Booking and Advice for your Bespoke European Break
We often underestimate Germany as a winter destination. The variety of ski areas is great. In the south of Germany, the Alps naturally offer a wide range of ski areas that will delight fans of high alpine sports. There are also small, familiar ski areas in the Harz Mountains, the Black Forest, the Thuringian Forest and even in the North Rhine-Westphalian Sauerland.
Where can you ski in Germany?
If you ask winter sports enthusiasts where they can ski in Germany, most of them think of one place: the Zugspitze. The highest mountain in Germany in the very south of Bavaria is widely known as a natural border with neighboring Austria and is also very popular as Germany’s highest ski area. The slopes on the Zugspitze plateau reach up to 2,720 m, the summit cross stands at 2,962 m, and there is enough snow here for almost unlimited skiing enjoyment until May. With the Allgäu or the Fellhorn-Kanzelwand border area, the Bavarian Alps have further natural pearls with attractive ski areas to offer. For example, Oberstdorf, located on the Nebelhorn in Oberallgäu, is world-famous as the venue for the Four Hills Tournament. With a whopping 128 kilometers of slopes, which extend to the neighboring Kleinwalsertal on the Austrian side, it is also one of the larger connected ski areas on German soil. The Berchtesgadener Land is also an attractive region with its six ski areas in the face of the majestic Watzmann (2,713 m).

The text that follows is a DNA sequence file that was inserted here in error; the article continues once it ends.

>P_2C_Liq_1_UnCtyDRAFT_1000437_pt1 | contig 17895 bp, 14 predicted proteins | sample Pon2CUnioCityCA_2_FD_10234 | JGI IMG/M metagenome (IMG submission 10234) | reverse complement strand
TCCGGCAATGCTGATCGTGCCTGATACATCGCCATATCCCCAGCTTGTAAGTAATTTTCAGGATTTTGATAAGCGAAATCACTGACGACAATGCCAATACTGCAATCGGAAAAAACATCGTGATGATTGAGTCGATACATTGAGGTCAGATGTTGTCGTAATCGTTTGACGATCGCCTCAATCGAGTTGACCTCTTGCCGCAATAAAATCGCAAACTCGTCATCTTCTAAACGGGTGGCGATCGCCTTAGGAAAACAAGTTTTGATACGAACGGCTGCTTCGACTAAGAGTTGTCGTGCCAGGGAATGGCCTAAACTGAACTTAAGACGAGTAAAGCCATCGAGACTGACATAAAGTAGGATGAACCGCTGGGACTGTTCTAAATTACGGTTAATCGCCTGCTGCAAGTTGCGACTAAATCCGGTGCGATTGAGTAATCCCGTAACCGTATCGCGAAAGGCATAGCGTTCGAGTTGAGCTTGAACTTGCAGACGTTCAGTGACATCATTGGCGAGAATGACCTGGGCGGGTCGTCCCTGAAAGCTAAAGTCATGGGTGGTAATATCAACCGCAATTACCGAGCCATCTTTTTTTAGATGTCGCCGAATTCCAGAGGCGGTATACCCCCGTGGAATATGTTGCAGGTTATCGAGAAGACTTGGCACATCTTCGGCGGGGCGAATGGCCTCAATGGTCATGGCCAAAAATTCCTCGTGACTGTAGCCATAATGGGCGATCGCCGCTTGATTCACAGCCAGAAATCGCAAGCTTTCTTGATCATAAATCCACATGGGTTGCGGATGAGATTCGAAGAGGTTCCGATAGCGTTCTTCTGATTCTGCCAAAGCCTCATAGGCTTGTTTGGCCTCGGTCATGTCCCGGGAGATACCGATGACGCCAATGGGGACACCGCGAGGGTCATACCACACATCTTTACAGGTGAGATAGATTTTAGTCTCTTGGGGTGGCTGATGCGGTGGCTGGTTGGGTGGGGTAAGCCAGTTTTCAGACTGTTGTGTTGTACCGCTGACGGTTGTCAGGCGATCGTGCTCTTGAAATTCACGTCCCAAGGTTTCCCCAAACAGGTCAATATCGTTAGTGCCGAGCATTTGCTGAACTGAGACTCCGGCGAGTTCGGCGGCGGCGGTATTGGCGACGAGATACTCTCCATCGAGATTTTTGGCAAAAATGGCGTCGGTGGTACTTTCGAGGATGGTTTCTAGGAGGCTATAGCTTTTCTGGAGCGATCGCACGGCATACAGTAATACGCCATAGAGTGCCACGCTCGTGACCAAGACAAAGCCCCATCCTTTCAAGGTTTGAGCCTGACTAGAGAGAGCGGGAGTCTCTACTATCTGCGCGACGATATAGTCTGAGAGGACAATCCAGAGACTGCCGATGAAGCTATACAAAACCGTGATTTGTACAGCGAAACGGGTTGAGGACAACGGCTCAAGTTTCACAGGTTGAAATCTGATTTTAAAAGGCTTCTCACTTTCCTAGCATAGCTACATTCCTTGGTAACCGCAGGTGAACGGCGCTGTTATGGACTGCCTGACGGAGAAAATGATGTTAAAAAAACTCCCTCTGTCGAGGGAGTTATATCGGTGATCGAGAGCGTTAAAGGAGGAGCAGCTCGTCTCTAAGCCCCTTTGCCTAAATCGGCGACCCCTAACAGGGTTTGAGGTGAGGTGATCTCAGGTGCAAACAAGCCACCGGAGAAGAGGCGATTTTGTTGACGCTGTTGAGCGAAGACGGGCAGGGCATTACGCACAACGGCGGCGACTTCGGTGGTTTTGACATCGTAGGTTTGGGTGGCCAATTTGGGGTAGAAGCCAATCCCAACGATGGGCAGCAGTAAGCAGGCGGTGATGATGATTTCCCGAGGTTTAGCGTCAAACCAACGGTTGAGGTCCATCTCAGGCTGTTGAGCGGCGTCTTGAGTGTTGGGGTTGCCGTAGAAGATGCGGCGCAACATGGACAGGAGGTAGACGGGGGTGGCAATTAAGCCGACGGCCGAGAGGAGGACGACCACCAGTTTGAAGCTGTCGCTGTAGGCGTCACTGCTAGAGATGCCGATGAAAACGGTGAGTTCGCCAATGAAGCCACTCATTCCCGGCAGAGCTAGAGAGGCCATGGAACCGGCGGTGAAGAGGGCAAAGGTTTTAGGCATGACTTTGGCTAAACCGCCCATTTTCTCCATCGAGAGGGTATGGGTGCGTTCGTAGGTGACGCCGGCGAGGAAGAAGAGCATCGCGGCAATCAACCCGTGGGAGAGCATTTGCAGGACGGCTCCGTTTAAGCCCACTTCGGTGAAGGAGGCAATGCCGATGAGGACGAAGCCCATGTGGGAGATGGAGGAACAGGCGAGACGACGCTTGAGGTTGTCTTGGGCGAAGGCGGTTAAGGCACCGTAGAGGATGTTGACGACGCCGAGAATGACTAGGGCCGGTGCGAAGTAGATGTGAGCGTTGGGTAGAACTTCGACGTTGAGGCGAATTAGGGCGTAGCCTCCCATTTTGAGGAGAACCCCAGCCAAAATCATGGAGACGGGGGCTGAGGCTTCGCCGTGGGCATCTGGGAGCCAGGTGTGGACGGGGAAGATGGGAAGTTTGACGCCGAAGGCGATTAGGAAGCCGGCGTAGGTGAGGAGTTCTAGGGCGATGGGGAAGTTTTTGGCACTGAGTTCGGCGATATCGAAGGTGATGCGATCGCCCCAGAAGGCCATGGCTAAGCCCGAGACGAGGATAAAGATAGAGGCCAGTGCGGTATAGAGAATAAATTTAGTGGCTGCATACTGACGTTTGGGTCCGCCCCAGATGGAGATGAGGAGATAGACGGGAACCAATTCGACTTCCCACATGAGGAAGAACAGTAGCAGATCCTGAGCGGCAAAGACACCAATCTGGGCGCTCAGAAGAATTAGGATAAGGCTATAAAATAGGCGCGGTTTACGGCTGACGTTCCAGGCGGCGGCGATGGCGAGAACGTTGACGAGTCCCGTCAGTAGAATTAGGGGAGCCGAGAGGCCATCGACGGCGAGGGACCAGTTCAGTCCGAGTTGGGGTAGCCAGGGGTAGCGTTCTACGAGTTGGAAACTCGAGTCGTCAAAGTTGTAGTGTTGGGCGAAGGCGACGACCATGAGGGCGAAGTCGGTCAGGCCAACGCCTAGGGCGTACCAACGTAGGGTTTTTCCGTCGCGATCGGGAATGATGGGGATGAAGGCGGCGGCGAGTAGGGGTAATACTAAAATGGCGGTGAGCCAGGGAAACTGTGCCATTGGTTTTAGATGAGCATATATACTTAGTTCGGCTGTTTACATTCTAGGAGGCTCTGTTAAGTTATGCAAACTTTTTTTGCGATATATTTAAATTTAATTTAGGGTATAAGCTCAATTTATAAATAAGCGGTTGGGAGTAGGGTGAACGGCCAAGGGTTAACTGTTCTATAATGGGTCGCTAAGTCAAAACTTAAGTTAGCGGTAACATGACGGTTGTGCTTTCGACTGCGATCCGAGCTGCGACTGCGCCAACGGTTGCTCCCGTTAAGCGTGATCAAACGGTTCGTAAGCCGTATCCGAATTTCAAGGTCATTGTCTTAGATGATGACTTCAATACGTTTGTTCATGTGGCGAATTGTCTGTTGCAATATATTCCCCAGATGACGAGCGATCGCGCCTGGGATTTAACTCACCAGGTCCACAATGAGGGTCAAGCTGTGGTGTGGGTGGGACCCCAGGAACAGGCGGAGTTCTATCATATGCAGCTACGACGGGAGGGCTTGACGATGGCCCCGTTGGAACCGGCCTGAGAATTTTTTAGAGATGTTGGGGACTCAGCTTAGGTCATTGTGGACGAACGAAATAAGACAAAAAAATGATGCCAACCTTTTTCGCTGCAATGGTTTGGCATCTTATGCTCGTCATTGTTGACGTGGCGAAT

Far away from the edge of the Alps, Germany has a lot more winter sports places to offer: officially, the Federal Republic has over 600 ski areas! Many of them are cute little areas with only one or two lifts and manageable slopes. But some areas are also of a respectable size and accordingly varied. After all, there are magnificent low mountain ranges in all parts of the country, which offer every opportunity to find fun in the snow. The Bavarian Forest, for example, the part of the Bohemian Forest in eastern Bavaria, is not only the largest forest landscape in Central Europe, but also an extensive low mountain range and home to beautiful ski areas. Popular destination and highest ski mountain in the Bohemian Forest is the Great Arber (1,456 m), On which 10 kilometers of slopes meander and which, with the Arbär children’s area, is also attractive for families. In addition, the Bohemian Forest extends over the border to the Czech Republic, where it is called Sumava and also represents a unique recreational area. The Black Forest enjoys a worldwide reputation. In addition to Bollenhut and Kirschtorte, the ski areas there are also known far beyond the country’s borders. Above all, the Feldberg lift network should be mentioned here, which with 63 kilometers of slopes is one of the larger ski areas in Germany. In addition to Bollenhut and Kirschtorte, the ski areas there are also known far beyond the country’s borders. Above all, the Feldberg lift network should be mentioned here, which with 63 kilometers of slopes is one of the larger ski areas in Germany. In addition to Bollenhut and Kirschtorte, the ski areas there are also known far beyond the country’s borders. Above all, the Feldberg lift network should be mentioned here, which with 63 kilometers of slopes is one of the larger ski areas in Germany.